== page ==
Michael Jackson’s “shocked” son Prince witnessed frantic attempts to save his father’s life – while his sister Paris laid on the ground “balled-up” crying, the Conrad Murray trial was told.
Jackson’s head of security Faheem Muhammad described the emotional scene as a “sweating” and “nervous” Dr Murray tried desperately to save the pop star.
“Paris was on the ground, balled-up, crying. Prince was just standing there. He had a real shocked, slowly crying type of look on his face,” Muhammad said.
“I went around the bed and I saw that his eyes were open and his mouth was slightly open. I was shocked to see him. I realised that his children were standing just outside the room in the landing area, just his two oldest children Prince and Paris.
“I went and gathered them together and talked to them for a second and I got their nanny’s attention and we took them downstairs to a different location,” he added.
“Conrad Murray was administering CPR. He appeared to be very nervous. He was on his side and he was sweating. When I entered the room Dr Murray asked ‘Does anyone know CPR?’”
The second day of the trial proved to be just as compelling viewing as the first. Dr Murray, 58 is charged with involuntary manslaughter, which he denies.
Earlier the court heard how Jackson was "fully engaged and energetic" at rehearsals days before his death.
Promoter Paul Gongaware, an executive for AEG Live, the company responsible for the late pop star's final scheduled tour, also told of how Jackson had asked him to hire Dr Conrad Murray, the man accused of administering a lethal dose of sedative, which led to his death.
The jury heard that Murray had initially asked for $5 million a year but eventually accepted $150,000 a month.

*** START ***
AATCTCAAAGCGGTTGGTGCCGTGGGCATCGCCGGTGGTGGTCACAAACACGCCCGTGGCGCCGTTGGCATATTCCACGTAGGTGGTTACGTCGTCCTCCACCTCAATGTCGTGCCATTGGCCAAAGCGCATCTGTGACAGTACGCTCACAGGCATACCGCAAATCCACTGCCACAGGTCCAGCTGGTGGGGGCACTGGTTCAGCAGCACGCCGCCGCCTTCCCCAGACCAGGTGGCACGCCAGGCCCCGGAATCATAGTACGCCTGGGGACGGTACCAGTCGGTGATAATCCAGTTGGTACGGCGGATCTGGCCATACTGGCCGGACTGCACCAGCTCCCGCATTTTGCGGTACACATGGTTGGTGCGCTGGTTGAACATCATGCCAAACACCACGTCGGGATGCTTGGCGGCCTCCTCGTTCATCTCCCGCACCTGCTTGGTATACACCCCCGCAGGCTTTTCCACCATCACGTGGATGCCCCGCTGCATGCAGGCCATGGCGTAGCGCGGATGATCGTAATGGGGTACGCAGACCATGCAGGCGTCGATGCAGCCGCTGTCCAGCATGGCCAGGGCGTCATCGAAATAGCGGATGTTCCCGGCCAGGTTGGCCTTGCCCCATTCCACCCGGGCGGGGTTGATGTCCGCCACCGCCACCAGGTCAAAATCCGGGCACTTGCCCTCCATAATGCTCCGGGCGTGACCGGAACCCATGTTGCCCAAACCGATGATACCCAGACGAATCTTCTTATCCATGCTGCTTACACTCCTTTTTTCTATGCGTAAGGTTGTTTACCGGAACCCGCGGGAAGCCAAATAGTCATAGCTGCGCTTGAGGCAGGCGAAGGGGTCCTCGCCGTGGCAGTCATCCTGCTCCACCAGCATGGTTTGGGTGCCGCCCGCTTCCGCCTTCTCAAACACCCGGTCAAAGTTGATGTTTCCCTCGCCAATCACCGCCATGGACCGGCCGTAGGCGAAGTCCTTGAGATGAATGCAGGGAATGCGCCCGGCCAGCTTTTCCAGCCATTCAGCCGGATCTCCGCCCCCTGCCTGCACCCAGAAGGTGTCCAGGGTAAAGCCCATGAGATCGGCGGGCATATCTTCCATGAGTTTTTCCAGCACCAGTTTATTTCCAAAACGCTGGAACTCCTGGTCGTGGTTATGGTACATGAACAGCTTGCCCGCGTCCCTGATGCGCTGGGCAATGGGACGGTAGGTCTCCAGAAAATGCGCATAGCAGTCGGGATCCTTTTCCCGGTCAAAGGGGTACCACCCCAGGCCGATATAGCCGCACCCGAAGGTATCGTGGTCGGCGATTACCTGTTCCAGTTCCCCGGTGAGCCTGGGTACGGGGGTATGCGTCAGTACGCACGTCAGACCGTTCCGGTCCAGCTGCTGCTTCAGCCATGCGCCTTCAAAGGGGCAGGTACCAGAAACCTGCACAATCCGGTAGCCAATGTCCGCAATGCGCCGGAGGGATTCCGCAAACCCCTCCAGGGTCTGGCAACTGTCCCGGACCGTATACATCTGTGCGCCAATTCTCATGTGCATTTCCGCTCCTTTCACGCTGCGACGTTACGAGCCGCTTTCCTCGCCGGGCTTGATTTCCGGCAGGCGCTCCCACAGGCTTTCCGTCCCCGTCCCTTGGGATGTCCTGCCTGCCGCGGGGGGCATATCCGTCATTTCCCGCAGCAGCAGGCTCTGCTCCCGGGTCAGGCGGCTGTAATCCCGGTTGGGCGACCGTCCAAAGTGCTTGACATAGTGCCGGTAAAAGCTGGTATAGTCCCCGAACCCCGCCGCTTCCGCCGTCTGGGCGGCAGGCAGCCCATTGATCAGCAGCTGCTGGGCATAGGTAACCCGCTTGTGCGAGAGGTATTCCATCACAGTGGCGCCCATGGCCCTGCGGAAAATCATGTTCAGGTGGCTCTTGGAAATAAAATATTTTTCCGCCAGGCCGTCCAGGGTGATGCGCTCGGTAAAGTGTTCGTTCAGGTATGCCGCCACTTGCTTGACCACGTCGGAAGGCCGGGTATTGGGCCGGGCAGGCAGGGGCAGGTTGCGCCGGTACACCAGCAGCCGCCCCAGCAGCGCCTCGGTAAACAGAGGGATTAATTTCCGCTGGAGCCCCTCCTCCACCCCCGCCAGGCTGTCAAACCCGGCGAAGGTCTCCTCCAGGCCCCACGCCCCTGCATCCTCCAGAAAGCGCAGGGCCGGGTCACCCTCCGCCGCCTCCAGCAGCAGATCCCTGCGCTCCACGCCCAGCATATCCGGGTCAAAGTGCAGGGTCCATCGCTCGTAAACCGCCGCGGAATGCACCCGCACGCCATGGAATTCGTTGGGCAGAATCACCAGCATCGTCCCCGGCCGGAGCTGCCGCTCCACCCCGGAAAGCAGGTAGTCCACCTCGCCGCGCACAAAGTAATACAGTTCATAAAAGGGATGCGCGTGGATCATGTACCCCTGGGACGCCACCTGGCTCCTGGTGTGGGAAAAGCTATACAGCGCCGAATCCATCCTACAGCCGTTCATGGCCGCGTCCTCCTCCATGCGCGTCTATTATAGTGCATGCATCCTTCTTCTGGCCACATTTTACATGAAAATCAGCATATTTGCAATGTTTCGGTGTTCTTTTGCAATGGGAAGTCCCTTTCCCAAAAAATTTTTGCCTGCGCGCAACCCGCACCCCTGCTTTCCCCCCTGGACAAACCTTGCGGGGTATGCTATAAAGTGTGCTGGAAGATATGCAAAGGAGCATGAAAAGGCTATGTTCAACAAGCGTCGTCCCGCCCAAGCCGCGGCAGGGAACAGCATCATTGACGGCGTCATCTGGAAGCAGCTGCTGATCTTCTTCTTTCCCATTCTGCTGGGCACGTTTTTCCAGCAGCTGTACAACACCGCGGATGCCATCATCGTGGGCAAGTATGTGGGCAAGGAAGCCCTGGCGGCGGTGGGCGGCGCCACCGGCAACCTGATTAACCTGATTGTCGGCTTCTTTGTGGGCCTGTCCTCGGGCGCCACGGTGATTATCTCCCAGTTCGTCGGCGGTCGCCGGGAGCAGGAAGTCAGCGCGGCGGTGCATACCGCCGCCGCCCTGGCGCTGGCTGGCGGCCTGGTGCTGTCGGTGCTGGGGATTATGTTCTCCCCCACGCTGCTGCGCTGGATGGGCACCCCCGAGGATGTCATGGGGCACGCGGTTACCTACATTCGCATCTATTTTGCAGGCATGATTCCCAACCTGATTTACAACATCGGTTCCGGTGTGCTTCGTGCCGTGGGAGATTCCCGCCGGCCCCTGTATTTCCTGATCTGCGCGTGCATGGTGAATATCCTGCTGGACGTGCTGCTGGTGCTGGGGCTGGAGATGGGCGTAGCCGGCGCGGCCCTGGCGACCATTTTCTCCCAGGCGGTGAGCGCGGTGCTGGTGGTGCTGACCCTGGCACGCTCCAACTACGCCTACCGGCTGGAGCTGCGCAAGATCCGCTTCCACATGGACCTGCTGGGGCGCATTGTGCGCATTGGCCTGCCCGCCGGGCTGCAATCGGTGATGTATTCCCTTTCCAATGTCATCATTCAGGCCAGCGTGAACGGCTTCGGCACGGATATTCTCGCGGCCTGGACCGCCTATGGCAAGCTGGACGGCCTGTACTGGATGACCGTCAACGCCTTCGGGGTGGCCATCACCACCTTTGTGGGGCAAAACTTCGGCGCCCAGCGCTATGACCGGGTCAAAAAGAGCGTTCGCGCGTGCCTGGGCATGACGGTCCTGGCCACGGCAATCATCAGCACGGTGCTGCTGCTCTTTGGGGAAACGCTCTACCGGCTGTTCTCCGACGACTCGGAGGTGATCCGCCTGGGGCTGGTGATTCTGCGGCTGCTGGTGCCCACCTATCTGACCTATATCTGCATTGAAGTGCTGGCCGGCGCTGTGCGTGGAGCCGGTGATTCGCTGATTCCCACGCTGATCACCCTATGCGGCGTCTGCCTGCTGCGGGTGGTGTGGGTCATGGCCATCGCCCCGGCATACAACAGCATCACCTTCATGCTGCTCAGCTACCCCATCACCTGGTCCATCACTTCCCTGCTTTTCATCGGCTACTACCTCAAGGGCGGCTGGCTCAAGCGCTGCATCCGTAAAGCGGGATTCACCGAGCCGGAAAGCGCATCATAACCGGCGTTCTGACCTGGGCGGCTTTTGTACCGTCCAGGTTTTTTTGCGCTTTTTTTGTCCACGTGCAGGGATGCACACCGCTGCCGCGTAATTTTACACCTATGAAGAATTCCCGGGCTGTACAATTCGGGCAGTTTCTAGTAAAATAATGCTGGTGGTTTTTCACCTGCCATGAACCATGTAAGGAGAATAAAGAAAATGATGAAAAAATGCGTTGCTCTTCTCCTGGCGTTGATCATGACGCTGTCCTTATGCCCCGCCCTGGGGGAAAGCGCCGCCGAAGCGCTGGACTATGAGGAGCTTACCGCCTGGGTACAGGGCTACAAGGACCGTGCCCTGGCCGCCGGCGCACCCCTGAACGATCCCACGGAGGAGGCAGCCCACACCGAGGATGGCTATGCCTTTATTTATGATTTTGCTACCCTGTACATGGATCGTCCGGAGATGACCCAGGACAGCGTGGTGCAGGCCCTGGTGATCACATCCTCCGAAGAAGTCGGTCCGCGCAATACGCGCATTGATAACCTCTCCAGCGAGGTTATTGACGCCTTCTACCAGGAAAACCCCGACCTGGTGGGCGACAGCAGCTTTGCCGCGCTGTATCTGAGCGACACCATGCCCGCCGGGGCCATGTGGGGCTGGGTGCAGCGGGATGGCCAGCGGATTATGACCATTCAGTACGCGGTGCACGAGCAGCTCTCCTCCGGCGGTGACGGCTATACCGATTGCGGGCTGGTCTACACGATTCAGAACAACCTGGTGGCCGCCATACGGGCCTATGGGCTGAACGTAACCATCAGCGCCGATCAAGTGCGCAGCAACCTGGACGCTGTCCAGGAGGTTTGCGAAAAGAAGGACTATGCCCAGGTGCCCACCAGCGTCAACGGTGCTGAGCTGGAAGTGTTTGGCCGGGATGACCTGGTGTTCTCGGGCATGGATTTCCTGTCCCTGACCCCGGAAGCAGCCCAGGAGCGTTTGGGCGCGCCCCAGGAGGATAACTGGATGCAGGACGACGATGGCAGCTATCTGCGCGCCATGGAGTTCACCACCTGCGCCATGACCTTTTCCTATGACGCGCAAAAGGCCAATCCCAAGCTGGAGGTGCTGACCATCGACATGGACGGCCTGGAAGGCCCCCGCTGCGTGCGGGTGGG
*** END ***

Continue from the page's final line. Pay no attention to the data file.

Also in the dock was Jackson's personal assistant Michael Amir Williams, who described a phone call placed to him by Murray on the day of Jackson's death.
According to Williams, Murray told him to "get here right away" as Jackson was having "a bad reaction" to the drugs.
Williams said he arrived at the house to see Jackson's body being loaded into an ambulance.
Also on the stand was Kathy Jorrie, a lawyer for AEG Live. She said that Murray had requested a CPR machine just days before Jackson's death, despite being told by Murray that the pop star was "perfectly healthy" and "in excellent condition".
Jorrie also told of how Murray wanted another doctor hired to assist him.
Prosecutors allege that Dr Murray gave Jackson a lethal dose of sedatives, including the anaesthetic propofol, which caused his death in June 2009.
The defence claims that Jackson administered the lethal dose himself to help him sleep.
Murray has pleaded not guilty to the charges. If convicted he could face up to four years in prison. The trial, which is being attended by members of Jackson's family, is expected to last five weeks.